101 on the Mbh – infographics below! (parts 1, 2, 3… of many!)

watch my videos here in which i speak in length about the topics mentioned above:

Caturāvṛtti Tarpaṇam | bhakti poem by Téa Nicolae

my Lord,

melt me on the betelnut leaf

show me that i am rough on the surface

but soft all the way through

my rugged edges,

my delusions of mass

my convictions of being,

my frights of flow

in the melding of haldi

and sanctified water,

apaḥ sips my contractions

pours of holy water,

my fissures dissolve into You

fingertips adorned in yellow hue

and moist eyes of velvet,

i throw my head back and gasp

𝓉𝒽𝒾𝓈 𝓂𝓊𝓈𝓉 𝒷𝑒 𝓁𝑜𝓋𝑒

🌼 photos: the ecstatic Caturāvṛtti Tarpaṇam, completed in forty-one days with my saṅgha of Śabda Yoginīs.

“Tarpaṇam is ritual libation in which the gross flows into the subtle, the lower into the higher, the rigid into the flexible, the known into knowing and the knowing into the knower.

Gaṇapati rules over the gaṇas in the Mūlādhāra cakra. It is here at the Mūlādhāra that solidity becomes our way of life. As soon as I think or say, “this is how I am,” my being has solidified exactly into that way of being. All other possibilities are eliminated. What was previously flowing (from the Sva-adhiṣṭhāna) has now become fixed, definitive, and stubborn.

When we invoke Mahāgaṇapati, he dissolves these self-imposed chains, allowing them to flow out of restrictions toward expansiveness. Unless this solidity melts, there is no growth or expansion.

In November 2022, Śabda Yoginīs across the world took the saṅkalpa of completing the Caturāvṛtti Tarpaṇam for forty-one days. Every day, we prepared a turmeric pyramid representing Mahāgaṇapati that dissolved with 444 offerings of mantra-infused water. The collective experience of this ritual resulted in exponential expansion, groundedness and miraculous transformation and transmutation of the gross to the subtle…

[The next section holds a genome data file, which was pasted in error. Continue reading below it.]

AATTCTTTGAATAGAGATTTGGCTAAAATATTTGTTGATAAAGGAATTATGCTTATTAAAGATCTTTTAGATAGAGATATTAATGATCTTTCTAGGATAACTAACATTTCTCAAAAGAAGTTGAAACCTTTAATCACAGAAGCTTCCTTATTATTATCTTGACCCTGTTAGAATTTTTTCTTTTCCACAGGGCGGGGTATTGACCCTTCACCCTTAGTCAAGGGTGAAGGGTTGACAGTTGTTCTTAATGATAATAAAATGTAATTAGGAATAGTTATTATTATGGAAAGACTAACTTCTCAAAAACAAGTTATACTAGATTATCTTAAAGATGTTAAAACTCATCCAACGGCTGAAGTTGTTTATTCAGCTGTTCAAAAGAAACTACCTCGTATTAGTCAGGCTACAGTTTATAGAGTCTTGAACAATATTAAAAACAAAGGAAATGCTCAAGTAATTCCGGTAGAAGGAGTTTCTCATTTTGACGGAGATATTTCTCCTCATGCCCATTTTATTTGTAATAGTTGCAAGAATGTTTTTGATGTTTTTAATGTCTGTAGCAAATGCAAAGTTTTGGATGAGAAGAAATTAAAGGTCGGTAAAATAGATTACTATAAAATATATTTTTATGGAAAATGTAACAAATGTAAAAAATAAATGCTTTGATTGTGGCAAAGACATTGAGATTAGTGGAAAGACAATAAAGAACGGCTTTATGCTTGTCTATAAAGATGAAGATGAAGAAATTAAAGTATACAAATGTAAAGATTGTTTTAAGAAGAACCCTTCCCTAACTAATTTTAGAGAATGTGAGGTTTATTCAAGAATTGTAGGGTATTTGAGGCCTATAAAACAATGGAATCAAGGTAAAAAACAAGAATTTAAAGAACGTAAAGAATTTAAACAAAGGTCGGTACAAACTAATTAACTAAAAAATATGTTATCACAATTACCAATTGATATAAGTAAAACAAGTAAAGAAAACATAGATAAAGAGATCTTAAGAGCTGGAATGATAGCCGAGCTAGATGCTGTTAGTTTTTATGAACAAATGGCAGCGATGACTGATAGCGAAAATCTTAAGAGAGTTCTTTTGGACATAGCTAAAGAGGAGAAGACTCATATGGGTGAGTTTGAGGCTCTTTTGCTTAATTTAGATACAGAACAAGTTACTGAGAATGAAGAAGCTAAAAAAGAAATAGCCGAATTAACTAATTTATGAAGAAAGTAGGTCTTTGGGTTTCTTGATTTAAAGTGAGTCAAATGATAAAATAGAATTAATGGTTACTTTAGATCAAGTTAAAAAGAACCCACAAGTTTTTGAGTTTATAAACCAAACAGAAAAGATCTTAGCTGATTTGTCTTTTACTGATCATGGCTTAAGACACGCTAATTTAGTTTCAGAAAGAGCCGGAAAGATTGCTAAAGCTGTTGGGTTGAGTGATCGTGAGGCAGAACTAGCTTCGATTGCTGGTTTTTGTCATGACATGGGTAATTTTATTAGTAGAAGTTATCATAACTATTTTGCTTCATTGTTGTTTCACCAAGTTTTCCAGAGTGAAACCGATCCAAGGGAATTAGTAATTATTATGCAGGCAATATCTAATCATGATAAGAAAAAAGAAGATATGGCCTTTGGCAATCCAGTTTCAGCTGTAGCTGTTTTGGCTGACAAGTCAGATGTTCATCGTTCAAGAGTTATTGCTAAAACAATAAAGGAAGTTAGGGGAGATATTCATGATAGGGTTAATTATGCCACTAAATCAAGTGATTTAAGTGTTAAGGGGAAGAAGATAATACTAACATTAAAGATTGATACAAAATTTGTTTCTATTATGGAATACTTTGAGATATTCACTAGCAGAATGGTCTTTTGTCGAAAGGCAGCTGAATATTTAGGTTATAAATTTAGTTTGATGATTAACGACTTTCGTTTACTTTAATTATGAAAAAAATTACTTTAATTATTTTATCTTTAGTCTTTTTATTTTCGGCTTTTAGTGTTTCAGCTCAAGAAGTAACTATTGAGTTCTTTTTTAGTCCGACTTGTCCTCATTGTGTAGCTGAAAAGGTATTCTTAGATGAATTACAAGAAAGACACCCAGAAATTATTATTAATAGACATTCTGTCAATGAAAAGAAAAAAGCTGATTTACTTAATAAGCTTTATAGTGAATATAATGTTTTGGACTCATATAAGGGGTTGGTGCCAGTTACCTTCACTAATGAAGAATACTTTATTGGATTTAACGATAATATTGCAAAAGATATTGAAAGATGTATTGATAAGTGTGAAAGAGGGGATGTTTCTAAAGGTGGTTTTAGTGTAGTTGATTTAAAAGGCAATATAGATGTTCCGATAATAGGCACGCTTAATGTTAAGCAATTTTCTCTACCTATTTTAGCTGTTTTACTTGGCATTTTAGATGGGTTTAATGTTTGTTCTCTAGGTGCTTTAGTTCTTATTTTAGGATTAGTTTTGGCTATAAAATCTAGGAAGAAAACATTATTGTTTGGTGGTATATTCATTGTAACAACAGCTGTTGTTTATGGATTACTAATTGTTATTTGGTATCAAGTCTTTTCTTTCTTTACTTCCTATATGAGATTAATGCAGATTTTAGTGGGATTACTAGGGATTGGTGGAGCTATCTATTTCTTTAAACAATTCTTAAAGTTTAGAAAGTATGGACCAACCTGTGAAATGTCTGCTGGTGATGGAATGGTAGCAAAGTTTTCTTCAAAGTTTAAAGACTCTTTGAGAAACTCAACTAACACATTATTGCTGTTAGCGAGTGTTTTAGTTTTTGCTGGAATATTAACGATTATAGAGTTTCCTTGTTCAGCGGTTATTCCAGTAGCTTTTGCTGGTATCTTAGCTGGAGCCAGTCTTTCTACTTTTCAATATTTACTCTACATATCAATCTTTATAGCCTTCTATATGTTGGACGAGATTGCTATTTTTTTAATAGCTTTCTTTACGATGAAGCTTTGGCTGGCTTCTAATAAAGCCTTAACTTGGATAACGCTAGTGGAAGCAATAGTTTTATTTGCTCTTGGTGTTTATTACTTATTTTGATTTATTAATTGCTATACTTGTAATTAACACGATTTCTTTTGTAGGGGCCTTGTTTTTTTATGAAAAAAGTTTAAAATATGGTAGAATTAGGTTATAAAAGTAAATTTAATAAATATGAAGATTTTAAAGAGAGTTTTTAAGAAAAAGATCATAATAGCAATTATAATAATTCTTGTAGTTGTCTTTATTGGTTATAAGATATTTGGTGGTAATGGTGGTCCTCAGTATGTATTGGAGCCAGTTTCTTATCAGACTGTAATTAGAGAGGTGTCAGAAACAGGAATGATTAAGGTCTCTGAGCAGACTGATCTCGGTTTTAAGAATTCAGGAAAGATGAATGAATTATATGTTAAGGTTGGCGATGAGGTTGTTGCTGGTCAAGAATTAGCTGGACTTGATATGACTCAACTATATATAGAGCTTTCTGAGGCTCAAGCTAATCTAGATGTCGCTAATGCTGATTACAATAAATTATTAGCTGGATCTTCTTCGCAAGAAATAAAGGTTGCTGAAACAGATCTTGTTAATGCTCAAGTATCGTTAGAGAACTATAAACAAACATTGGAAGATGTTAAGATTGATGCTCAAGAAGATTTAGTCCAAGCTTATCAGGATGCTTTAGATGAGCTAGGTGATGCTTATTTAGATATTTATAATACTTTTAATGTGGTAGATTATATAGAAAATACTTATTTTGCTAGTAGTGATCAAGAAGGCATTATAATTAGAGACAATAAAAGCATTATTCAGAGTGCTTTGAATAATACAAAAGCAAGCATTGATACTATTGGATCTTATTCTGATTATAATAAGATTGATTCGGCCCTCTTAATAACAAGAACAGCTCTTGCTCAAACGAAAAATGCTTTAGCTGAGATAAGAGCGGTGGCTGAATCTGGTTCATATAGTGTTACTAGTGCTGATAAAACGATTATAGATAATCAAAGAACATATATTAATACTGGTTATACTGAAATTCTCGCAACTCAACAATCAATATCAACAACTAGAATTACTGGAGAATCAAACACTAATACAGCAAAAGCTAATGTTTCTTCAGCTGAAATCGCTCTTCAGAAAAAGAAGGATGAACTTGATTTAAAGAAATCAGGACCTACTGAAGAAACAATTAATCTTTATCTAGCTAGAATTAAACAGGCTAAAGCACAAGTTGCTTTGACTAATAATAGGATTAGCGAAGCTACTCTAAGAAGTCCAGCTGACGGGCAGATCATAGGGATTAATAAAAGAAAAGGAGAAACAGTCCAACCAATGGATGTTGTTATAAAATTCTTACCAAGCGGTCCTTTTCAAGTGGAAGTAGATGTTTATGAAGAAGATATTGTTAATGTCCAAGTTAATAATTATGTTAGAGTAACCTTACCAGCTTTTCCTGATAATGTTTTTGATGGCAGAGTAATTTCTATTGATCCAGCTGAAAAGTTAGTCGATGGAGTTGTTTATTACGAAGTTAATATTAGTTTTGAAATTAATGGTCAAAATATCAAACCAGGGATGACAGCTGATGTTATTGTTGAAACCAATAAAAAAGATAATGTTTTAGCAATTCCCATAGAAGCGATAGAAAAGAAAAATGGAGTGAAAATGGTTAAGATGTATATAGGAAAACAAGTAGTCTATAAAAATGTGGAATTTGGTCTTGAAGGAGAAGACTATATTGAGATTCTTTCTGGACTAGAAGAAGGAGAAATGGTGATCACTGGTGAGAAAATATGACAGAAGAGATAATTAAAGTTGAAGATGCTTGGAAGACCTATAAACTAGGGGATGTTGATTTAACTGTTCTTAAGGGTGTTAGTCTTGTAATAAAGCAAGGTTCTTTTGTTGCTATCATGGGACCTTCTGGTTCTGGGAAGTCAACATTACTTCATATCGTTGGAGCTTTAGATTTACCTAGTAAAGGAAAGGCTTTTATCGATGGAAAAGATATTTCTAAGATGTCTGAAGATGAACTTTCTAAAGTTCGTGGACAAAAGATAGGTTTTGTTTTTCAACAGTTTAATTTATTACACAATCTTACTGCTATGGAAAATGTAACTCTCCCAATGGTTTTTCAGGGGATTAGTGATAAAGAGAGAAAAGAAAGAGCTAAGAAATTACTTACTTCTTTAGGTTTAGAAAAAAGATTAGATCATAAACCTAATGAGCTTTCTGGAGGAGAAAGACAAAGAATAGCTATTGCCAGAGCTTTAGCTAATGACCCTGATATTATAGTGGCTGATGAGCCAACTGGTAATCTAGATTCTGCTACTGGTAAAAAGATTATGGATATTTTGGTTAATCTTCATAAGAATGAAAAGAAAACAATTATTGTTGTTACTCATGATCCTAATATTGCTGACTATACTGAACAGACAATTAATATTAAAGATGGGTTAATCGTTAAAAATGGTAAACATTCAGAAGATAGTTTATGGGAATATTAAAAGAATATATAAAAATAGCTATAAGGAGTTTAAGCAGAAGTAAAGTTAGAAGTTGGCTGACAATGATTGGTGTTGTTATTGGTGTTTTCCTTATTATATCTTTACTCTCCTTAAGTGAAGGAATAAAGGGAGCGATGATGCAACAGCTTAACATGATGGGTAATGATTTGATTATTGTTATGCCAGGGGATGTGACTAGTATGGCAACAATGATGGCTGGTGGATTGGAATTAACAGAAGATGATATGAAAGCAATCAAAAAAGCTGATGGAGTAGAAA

Deep gratitude to our Guru Maṇḍala for guiding us, leading us, and dissolving us.” 💛

🌼 read the rest on Śabda Institute, where you can also find many gorgeous photos from the collective Tarpaṇam experience. 🙏

ecstatic sculptures of the Devīs & the Devas at the Ashmolean Museum, Oxford

ecstatic sculptures of the Devīs & the Devas at the Ashmolean Museum, Oxford, one of the oldest museums in the world! 🤍 awe!


• Śiva & Pārvatī tenderly embracing each other (alternatively titled ‘Umā-Maheśvara).

• Pārvatī as the enthralling Gaurī. Mahārājñī!

• the beautiful Pārvatī making the kaṭakahasta gesture

• Viṣṇu ruling with his śakti, Lakṣmī, seated on his lap as her throne (alternatively titled Lakṣmī-Nārāyaṇa)

• the radiant Goddess Siddhā holding lotuses

• victorious Durgā slaying Mahiṣāsura

• dancing Ganeśa

• yet another depiction of Durgā slaying Mahiṣāsura

• two sculptures of the enrapturing Viṣṇu

• Viṣṇu birthed as Rāma